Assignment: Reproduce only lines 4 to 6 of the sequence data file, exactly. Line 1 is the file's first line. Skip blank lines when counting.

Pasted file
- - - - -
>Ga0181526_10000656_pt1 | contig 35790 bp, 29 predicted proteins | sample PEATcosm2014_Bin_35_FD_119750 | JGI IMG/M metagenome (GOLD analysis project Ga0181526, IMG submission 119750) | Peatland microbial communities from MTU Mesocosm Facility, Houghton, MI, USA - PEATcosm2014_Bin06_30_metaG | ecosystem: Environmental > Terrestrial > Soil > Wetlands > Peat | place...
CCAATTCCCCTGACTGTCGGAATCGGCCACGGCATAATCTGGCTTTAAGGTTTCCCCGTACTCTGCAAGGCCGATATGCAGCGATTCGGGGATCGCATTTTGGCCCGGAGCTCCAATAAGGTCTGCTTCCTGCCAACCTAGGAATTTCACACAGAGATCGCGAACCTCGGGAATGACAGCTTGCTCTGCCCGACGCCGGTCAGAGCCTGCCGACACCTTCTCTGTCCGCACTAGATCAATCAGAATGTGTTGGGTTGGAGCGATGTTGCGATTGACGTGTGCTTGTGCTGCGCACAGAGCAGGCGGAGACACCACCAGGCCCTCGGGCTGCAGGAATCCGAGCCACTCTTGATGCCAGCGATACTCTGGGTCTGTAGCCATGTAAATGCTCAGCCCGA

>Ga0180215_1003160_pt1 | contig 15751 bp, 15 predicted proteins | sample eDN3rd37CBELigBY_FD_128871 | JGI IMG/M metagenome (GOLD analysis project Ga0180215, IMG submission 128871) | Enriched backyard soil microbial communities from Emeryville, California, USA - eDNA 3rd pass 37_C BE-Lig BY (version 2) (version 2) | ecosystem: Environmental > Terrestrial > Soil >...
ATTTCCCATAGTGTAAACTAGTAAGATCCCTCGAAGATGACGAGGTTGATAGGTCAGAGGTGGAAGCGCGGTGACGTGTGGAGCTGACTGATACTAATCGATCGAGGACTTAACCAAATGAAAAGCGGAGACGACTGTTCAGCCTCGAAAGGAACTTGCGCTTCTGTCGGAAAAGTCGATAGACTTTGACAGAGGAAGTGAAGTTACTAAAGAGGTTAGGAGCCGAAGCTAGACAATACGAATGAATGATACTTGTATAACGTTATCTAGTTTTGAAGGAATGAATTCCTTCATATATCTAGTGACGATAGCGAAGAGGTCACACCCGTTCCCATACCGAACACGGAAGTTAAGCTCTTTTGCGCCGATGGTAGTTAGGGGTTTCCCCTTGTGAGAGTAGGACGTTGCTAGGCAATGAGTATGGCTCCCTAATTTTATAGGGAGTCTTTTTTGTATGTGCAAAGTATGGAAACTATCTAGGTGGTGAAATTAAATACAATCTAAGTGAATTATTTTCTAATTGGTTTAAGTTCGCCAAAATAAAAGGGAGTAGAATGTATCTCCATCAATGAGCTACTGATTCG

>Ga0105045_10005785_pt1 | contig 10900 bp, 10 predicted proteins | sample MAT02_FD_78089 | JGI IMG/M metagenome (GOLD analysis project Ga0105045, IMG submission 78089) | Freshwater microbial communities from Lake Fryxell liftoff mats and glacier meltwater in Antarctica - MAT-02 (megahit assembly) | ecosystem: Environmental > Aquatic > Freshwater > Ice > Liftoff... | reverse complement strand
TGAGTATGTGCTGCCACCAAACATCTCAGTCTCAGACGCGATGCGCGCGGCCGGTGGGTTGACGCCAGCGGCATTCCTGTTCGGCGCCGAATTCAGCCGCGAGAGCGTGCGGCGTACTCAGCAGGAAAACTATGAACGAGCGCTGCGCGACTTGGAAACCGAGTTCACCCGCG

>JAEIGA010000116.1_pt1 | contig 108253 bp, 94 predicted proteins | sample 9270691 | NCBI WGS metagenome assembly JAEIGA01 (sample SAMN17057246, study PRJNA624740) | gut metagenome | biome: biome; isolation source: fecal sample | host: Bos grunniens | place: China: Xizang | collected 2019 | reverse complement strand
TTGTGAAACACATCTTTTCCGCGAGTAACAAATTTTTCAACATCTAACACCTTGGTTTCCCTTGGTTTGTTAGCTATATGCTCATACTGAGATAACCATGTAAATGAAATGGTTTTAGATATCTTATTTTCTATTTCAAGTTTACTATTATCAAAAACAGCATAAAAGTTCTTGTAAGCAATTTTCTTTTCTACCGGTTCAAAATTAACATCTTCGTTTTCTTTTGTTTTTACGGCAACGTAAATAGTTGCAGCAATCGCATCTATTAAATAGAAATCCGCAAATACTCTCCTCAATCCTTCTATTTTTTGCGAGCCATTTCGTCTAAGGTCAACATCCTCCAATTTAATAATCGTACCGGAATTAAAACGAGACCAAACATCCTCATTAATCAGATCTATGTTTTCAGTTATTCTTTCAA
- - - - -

ATTTCCCATAGTGTAAACTAGTAAGATCCCTCGAAGATGACGAGGTTGATAGGTCAGAGGTGGAAGCGCGGTGACGTGTGGAGCTGACTGATACTAATCGATCGAGGACTTAACCAAATGAAAAGCGGAGACGACTGTTCAGCCTCGAAAGGAACTTGCGCTTCTGTCGGAAAAGTCGATAGACTTTGACAGAGGAAGTGAAGTTACTAAAGAGGTTAGGAGCCGAAGCTAGACAATACGAATGAATGATACTTGTATAACGTTATCTAGTTTTGAAGGAATGAATTCCTTCATATATCTAGTGACGATAGCGAAGAGGTCACACCCGTTCCCATACCGAACACGGAAGTTAAGCTCTTTTGCGCCGATGGTAGTTAGGGGTTTCCCCTTGTGAGAGTAGGACGTTGCTAGGCAATGAGTATGGCTCCCTAATTTTATAGGGAGTCTTTTTTGTATGTGCAAAGTATGGAAACTATCTAGGTGGTGAAATTAAATACAATCTAAGTGAATTATTTTCTAATTGGTTTAAGTTCGCCAAAATAAAAGGGAGTAGAATGTATCTCCATCAATGAGCTACTGATTCG

>Ga0105045_10005785_pt1 | contig 10900 bp, 10 predicted proteins | sample MAT02_FD_78089 | JGI IMG/M metagenome (GOLD analysis project Ga0105045, IMG submission 78089) | Freshwater microbial communities from Lake Fryxell liftoff mats and glacier meltwater in Antarctica - MAT-02 (megahit assembly) | ecosystem: Environmental > Aquatic > Freshwater > Ice > Liftoff... | reverse complement strand
TGAGTATGTGCTGCCACCAAACATCTCAGTCTCAGACGCGATGCGCGCGGCCGGTGGGTTGACGCCAGCGGCATTCCTGTTCGGCGCCGAATTCAGCCGCGAGAGCGTGCGGCGTACTCAGCAGGAAAACTATGAACGAGCGCTGCGCGACTTGGAAACCGAGTTCACCCGCG